Out West Arts: Performance at the end of the world

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August 14, 2011

Sam Troughton and Mariah Gale in Romeo and Juliet Photo: Stephanie Berger

It seemed like a great idea. Well, at least if not a great idea, a grand gesture. The Royal Shakespeare Company would pack up five productions, a company of 41 actors and crew, 21 musicians and build a 975 seat replica of their UK theater weighing hundreds of tons and ship the whole thing to New York for 6 weeks of performances in the summer. Best yet, this would take place as part of the Lincoln Center Festival inside the giant Park Avenue Armory that has become an arts venue of some note in the last few years by hosting many other grand gestures of varying level of artistic success. (Like 2008's incomparable production of Die Soldaten.) The RSC is no stranger to touring, but this visit would present something much more ambitious in scale and create a unique and special occasion. So off to New York I went to experience Shakespeare as it is currently done by the RSC. And on first seeing the construction inside the Armory’s drill hall, I was taken aback. The large metal frame of the theater has four stairwells, two elevators and a steel frame covered with giant red plastic tarps making the whole thing look like a foreboding Anish Kapoor installation. Inside the circular theater space was a thrust stage with rafters full of elaborate lighting and technical equipment through which the roof of the Armory was visible.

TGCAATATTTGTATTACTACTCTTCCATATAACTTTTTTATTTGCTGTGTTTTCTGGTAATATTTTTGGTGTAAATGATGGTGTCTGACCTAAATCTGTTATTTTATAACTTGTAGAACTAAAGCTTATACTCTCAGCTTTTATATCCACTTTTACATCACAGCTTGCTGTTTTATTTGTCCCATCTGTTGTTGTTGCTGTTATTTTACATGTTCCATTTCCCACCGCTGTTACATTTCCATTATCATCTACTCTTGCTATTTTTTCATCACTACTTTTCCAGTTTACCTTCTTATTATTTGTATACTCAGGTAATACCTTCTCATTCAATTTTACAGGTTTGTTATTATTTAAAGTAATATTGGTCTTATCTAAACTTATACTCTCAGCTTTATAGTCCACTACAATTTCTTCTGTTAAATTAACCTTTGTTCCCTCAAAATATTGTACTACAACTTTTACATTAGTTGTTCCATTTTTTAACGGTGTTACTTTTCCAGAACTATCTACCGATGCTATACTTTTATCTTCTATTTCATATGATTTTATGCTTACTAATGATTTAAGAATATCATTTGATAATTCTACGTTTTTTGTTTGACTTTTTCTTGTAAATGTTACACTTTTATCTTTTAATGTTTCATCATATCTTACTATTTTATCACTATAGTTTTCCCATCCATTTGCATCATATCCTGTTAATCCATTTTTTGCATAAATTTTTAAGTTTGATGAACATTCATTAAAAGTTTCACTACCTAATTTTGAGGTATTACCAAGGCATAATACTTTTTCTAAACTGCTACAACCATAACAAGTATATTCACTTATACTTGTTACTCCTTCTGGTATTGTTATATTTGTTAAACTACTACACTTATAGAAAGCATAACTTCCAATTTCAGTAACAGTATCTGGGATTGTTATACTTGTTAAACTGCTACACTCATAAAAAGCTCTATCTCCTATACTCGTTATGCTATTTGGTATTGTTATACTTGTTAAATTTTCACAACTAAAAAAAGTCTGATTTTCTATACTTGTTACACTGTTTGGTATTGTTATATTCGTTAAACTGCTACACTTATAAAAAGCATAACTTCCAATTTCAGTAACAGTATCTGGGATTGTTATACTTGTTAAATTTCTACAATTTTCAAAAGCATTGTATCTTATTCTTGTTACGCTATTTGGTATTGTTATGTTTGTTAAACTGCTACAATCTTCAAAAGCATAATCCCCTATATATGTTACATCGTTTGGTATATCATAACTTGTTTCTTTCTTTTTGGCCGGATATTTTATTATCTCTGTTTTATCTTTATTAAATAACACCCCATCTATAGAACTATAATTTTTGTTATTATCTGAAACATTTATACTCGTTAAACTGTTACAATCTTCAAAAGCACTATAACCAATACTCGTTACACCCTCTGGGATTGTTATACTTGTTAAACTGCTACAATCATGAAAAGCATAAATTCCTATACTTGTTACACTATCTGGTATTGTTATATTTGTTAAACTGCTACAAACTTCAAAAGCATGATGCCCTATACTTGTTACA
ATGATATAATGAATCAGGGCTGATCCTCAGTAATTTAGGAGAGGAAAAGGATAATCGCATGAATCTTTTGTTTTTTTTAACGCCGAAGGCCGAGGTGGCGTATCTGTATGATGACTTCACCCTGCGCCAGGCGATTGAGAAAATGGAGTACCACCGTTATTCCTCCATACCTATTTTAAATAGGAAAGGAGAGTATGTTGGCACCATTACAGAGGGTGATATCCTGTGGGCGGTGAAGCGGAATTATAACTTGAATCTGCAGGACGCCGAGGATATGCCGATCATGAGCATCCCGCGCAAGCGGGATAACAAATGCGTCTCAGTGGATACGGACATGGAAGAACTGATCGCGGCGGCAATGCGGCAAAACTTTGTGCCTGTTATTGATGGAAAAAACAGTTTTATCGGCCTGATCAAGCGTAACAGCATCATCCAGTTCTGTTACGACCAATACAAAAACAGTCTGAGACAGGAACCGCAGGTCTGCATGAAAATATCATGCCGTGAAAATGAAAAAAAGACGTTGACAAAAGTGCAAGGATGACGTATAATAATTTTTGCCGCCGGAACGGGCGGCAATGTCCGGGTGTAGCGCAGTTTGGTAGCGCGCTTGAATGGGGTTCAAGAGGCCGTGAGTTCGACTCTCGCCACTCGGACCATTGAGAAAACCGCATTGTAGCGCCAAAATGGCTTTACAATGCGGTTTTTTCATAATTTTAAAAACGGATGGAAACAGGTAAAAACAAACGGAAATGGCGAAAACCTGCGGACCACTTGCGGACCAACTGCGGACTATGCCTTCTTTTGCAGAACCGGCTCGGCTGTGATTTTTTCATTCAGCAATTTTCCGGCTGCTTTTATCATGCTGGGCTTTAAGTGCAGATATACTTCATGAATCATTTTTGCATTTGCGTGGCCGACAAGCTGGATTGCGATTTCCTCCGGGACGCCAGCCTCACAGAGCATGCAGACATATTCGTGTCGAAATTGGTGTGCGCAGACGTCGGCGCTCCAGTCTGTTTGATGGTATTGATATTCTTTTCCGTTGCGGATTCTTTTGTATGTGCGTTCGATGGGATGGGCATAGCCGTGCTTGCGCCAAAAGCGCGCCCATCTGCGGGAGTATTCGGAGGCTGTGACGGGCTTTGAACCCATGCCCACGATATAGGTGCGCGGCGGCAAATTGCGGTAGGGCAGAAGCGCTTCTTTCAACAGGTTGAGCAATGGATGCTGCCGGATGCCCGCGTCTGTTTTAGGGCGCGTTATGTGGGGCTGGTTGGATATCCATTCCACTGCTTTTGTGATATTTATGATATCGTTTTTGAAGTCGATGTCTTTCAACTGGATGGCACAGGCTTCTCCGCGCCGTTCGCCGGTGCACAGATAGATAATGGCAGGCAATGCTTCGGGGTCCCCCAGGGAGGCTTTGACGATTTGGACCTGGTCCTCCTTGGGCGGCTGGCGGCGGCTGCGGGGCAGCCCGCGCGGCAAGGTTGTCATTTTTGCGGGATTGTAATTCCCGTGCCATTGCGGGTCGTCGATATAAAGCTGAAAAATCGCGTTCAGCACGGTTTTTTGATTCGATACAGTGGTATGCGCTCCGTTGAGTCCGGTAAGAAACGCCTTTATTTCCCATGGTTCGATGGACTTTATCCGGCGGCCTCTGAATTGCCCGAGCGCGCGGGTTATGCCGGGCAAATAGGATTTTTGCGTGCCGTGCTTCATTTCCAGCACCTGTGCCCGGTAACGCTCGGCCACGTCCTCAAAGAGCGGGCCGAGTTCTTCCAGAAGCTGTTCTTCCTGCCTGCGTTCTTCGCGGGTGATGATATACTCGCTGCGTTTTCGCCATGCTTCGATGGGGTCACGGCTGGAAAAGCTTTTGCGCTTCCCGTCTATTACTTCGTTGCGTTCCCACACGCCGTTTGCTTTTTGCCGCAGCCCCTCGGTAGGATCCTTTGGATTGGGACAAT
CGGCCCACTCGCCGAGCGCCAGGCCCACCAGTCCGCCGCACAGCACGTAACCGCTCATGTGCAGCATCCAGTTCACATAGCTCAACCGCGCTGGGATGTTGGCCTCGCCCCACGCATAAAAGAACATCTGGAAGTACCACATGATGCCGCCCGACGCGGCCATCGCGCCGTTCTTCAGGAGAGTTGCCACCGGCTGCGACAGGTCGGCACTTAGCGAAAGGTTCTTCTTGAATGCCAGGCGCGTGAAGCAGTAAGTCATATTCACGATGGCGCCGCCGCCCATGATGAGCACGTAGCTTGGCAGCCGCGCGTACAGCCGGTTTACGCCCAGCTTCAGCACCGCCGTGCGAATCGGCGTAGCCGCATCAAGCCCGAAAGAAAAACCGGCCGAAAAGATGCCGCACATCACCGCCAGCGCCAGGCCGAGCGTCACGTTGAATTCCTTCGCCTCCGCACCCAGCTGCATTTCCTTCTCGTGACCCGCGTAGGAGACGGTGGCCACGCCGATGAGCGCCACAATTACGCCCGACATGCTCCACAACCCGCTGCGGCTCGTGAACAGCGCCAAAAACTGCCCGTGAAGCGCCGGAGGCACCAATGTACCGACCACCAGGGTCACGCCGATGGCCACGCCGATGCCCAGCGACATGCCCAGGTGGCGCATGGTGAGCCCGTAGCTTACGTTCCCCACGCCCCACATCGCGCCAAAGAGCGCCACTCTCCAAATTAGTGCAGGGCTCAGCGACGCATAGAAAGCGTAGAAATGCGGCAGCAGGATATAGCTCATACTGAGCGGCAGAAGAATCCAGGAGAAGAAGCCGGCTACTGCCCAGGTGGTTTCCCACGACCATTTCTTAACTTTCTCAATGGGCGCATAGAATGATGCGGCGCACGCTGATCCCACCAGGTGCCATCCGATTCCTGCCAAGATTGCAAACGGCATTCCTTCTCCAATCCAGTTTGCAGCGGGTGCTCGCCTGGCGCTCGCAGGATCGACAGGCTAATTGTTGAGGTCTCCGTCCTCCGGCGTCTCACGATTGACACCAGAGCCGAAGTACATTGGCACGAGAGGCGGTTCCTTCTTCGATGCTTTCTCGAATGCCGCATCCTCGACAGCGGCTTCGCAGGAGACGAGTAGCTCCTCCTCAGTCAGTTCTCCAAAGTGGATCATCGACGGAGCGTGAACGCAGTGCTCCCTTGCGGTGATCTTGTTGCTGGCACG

Greg Hicks and Sam Troughton in Julius Caesar Photo: Stephanie Berger